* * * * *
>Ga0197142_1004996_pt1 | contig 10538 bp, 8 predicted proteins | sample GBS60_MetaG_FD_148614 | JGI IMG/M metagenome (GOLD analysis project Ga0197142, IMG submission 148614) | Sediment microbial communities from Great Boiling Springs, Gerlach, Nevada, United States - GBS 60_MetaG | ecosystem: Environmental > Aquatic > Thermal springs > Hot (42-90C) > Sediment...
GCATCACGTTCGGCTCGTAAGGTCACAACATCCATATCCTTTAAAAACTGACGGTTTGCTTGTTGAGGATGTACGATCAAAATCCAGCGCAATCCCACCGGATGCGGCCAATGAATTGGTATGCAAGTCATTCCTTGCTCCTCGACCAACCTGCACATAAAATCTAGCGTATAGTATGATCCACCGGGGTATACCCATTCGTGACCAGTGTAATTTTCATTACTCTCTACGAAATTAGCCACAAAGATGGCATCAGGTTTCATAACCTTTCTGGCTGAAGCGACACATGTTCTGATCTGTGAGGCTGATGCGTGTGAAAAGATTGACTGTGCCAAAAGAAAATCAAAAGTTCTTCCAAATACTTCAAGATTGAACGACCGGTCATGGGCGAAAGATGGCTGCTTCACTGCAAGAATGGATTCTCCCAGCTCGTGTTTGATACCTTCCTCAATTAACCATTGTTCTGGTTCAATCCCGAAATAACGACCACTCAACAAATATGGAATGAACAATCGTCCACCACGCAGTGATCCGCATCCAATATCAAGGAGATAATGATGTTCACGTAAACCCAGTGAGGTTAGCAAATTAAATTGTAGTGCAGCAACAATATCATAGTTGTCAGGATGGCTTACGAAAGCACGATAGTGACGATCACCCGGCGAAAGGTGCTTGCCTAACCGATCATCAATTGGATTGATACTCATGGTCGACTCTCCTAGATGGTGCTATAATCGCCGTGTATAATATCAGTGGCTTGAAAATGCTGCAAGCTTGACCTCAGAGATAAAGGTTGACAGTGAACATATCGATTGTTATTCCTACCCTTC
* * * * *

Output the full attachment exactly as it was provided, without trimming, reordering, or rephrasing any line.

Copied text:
>Ga0197142_1004996_pt1 | contig 10538 bp, 8 predicted proteins | sample GBS60_MetaG_FD_148614 | JGI IMG/M metagenome (GOLD analysis project Ga0197142, IMG submission 148614) | Sediment microbial communities from Great Boiling Springs, Gerlach, Nevada, United States - GBS 60_MetaG | ecosystem: Environmental > Aquatic > Thermal springs > Hot (42-90C) > Sediment...
GCATCACGTTCGGCTCGTAAGGTCACAACATCCATATCCTTTAAAAACTGACGGTTTGCTTGTTGAGGATGTACGATCAAAATCCAGCGCAATCCCACCGGATGCGGCCAATGAATTGGTATGCAAGTCATTCCTTGCTCCTCGACCAACCTGCACATAAAATCTAGCGTATAGTATGATCCACCGGGGTATACCCATTCGTGACCAGTGTAATTTTCATTACTCTCTACGAAATTAGCCACAAAGATGGCATCAGGTTTCATAACCTTTCTGGCTGAAGCGACACATGTTCTGATCTGTGAGGCTGATGCGTGTGAAAAGATTGACTGTGCCAAAAGAAAATCAAAAGTTCTTCCAAATACTTCAAGATTGAACGACCGGTCATGGGCGAAAGATGGCTGCTTCACTGCAAGAATGGATTCTCCCAGCTCGTGTTTGATACCTTCCTCAATTAACCATTGTTCTGGTTCAATCCCGAAATAACGACCACTCAACAAATATGGAATGAACAATCGTCCACCACGCAGTGATCCGCATCCAATATCAAGGAGATAATGATGTTCACGTAAACCCAGTGAGGTTAGCAAATTAAATTGTAGTGCAGCAACAATATCATAGTTGTCAGGATGGCTTACGAAAGCACGATAGTGACGATCACCCGGCGAAAGGTGCTTGCCTAACCGATCATCAATTGGATTGATACTCATGGTCGACTCTCCTAGATGGTGCTATAATCGCCGTGTATAATATCAGTGGCTTGAAAATGCTGCAAGCTTGACCTCAGAGATAAAGGTTGACAGTGAACATATCGATTGTTATTCCTACCCTTC